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Doing Panos with film shots.
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PostPosted: Sun Aug 07, 2011 5:00 pm    Post subject: Doing Panos with film shots. Reply with quote

Is CS4 photomerge any good as my pano from two film shots looks odd

1st shot


2nd shot


cs4 photomerge


PostPosted: Sun Aug 07, 2011 7:15 pm    Post subject: Reply with quote

There are a number of settings in CS4 to adjust how the photos merge. It looks like you set it on auto, which I find is the best way to do it as it gives the algorithm greater independence to evaluate the images. Here's what's happened with your shots:

1- The DoF is pretty large due to the lens being fairly wide-angle. So right away CS4 is going to try and reconcile that to a flatter DoF, resulting in image warping. This is what CS4 is supposed to do for photomerge, actually.

2- The shots capture quite a bit of terrain in just two images. Similar to above, this will result in warping as CS4 works to make the image flat.

3- Try cropping the image to get a rectangle. It will look a bit like a fisheye photo, which could be a neat effect.

I've been experimenting a LOT with photomerge to learn how CS4 works. And I've had some okay results and a whole lot of far-from-okay results. In general, using six images is a pretty good number. I once used 40, but the photo was way too big and it took eight hours for my PC to merge them all. Anyway, I am also trying to do more over-and-down photos meaning that the final image is a bite more like a single image. For instance, imagine the scene below show with a 55mm lens, two shots down and three across. There would likely be less image distortion.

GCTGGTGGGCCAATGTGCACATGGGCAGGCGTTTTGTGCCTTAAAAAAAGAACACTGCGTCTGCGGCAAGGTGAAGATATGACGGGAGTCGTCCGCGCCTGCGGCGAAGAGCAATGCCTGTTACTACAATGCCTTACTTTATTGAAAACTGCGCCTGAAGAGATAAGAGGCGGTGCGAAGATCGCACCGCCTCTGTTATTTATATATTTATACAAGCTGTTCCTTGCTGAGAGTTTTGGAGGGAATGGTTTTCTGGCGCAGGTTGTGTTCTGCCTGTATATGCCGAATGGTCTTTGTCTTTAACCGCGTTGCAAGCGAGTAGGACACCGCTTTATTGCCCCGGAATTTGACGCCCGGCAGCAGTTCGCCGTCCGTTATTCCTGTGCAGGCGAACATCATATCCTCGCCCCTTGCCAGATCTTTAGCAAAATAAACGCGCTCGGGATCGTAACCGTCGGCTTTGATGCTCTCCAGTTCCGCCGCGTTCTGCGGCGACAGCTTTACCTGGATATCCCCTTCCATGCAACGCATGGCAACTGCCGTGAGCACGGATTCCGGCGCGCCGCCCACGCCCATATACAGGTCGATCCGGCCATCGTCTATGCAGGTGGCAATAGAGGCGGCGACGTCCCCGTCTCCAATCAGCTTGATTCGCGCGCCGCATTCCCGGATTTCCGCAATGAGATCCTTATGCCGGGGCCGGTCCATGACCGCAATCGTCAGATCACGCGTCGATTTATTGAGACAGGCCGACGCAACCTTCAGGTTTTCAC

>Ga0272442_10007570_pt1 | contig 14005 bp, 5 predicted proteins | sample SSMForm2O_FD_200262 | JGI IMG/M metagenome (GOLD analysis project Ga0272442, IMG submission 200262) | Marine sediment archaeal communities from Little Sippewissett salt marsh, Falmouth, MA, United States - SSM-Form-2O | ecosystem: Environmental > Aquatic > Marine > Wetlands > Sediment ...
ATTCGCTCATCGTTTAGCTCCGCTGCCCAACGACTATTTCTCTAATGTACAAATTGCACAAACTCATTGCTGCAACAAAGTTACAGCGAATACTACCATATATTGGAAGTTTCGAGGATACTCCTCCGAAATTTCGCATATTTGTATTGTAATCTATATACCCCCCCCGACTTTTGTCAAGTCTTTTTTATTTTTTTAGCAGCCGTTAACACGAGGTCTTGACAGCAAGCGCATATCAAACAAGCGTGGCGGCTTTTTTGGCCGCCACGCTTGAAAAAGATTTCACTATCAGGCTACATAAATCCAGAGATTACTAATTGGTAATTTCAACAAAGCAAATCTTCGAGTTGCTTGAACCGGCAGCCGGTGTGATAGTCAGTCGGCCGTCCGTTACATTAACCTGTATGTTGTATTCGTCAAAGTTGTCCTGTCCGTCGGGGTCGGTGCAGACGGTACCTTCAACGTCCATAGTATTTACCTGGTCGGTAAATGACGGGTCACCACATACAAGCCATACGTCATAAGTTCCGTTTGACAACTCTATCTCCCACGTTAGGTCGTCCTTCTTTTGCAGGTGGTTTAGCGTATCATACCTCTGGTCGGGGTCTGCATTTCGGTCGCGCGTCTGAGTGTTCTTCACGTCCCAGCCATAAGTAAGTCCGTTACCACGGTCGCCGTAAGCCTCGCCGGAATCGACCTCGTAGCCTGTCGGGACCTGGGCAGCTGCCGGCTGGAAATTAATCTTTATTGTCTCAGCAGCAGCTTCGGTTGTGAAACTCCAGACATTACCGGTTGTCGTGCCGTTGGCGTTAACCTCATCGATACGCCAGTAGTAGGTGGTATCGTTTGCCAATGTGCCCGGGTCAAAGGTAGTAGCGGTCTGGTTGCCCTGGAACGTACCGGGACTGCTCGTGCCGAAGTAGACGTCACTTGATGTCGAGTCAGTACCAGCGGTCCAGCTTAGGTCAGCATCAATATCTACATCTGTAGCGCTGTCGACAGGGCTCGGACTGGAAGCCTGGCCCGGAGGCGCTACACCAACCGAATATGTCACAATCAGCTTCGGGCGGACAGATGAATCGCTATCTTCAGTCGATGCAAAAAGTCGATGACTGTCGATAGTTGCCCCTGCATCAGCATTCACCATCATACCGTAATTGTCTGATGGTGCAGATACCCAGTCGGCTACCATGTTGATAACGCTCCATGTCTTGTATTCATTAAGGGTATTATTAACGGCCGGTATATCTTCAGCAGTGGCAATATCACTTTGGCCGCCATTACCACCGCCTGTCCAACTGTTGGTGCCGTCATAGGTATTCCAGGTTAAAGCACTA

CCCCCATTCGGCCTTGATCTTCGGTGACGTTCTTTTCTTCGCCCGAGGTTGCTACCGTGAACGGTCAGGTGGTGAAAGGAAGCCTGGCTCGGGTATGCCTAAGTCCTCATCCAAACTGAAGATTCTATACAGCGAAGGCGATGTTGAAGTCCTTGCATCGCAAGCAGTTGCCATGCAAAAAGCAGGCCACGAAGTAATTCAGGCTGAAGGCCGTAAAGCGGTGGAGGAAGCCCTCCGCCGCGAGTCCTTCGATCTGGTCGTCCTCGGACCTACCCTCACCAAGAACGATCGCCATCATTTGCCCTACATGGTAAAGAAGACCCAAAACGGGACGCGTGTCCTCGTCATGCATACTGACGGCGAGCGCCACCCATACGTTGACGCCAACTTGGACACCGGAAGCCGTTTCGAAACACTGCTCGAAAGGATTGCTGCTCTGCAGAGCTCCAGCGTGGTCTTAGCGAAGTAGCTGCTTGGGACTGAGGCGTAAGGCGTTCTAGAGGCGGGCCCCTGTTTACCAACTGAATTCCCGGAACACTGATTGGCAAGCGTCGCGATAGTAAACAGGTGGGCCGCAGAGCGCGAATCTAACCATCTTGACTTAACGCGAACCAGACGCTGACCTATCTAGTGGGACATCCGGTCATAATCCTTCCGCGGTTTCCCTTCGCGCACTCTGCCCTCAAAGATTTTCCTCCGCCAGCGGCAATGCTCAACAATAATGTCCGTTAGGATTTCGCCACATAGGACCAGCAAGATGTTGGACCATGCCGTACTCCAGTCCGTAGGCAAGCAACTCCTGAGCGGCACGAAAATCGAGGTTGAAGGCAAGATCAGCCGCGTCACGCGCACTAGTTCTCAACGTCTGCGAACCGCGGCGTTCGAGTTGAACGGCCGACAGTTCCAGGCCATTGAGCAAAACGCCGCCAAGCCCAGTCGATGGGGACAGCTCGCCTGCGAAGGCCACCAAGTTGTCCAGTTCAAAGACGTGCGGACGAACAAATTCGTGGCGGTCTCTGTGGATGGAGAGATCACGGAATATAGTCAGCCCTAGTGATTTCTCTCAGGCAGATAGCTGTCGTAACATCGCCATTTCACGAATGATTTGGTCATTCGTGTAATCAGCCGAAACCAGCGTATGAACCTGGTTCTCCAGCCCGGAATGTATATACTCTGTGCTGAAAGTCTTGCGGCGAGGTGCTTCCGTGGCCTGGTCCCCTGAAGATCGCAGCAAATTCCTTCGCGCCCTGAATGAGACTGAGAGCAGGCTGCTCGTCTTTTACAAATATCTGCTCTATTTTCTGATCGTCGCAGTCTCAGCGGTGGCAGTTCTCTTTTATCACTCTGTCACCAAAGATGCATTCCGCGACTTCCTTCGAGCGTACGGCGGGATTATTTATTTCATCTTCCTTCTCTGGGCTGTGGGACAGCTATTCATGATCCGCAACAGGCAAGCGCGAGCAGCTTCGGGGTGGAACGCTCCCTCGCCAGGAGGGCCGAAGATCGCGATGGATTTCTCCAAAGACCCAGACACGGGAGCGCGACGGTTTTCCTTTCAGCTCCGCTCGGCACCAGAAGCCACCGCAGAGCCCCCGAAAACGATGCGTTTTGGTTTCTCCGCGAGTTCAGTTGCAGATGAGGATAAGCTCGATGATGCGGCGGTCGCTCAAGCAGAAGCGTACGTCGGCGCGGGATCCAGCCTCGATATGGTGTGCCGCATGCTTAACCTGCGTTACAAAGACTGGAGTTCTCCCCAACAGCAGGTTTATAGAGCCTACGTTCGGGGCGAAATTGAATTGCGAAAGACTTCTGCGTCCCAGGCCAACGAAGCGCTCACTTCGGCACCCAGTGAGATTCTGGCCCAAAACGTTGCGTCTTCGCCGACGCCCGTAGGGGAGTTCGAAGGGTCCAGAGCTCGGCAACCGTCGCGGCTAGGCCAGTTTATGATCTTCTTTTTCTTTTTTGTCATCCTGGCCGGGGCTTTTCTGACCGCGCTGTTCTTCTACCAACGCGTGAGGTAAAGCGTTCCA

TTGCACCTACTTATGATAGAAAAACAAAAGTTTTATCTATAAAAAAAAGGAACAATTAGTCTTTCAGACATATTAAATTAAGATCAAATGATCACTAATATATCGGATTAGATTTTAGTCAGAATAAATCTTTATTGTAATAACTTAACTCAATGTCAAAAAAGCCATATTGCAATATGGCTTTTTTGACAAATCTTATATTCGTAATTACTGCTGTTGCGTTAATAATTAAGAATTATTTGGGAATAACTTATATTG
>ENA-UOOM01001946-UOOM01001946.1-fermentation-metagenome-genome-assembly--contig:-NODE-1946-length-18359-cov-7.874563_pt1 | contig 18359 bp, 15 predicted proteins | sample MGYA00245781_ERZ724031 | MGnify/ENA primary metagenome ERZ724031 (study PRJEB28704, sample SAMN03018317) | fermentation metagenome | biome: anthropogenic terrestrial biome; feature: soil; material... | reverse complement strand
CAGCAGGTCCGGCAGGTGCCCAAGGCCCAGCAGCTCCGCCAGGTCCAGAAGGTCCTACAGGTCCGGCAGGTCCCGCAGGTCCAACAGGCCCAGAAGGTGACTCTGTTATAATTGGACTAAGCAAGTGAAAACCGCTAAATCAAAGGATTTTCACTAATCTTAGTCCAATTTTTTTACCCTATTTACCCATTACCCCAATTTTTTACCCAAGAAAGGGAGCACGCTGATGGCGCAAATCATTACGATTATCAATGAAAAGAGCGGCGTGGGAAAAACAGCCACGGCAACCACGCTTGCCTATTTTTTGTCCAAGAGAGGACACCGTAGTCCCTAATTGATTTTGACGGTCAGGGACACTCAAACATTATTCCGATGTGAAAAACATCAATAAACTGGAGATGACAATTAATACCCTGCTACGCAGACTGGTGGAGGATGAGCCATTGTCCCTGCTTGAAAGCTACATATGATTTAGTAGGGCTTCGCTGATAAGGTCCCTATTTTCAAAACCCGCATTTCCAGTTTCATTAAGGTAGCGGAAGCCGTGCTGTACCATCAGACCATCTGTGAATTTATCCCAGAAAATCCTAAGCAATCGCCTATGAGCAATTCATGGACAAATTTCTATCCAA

However, your Photoshop is doing exactly what its supposed to and, as you can see in the middle of the picture, the main focus point is less distorted.

Not a shabby first attempt.


PostPosted: Sun Aug 07, 2011 7:34 pm    Post subject: Reply with quote

Thanks for replying....... it seems the results are never going to be any good with just two images unless I have plenty of overlap either side of the subject and then crop.......might try again with more images but it seems using film for panos is as useful as a chocolate teapot.


PostPosted: Sun Aug 07, 2011 7:57 pm    Post subject: Reply with quote

I did think about to make panos from 6x9 slides , but I did give up. Digital just fine, easy and less costly.


PostPosted: Sun Aug 07, 2011 8:24 pm    Post subject: Reply with quote

Quote:
but it seems using film for panos is as useful as a chocolate teapot

Laughing Laughing Laughing


I am not sure about that. I am doubting because I see on this forum how you guys do incredible stuff on film and it has for sure many advantages compared to digital.

If I would do pano with film (and I was thinking a lot about it) I would
- get a Linhof Technorama
- or only shoot with film when I am doing a outstanding scene ...

so I would practise as much as possible digital pano shooting, that one can rely 100% on the gained skills when it just comes to that magic moment shooting a pano scen with the film camera ...

that's mainly my idea about analog/digital pano

Cheers
Tobias


PostPosted: Sun Aug 07, 2011 8:24 pm    Post subject: Reply with quote

To me it looks as though there's some weird distortion going on in the unmerged pictures, before CS4 tried to merge them. Look at the buildings in the 2nd shot - some of lean to the left but what looks like a castle tower is leaning to the right. And compare the left side of the tiled roof in the foreground - it looks very different in the two shots. Can you work out what's happening?

I'm guessing these shots were hand-held? The 2nd one seems to be out of level quite a bit. Maybe it would help if you straightened them up and got rid of some of the distortion before merging? Just a thought.


PostPosted: Sun Aug 07, 2011 9:03 pm    Post subject: Reply with quote

peterqd wrote: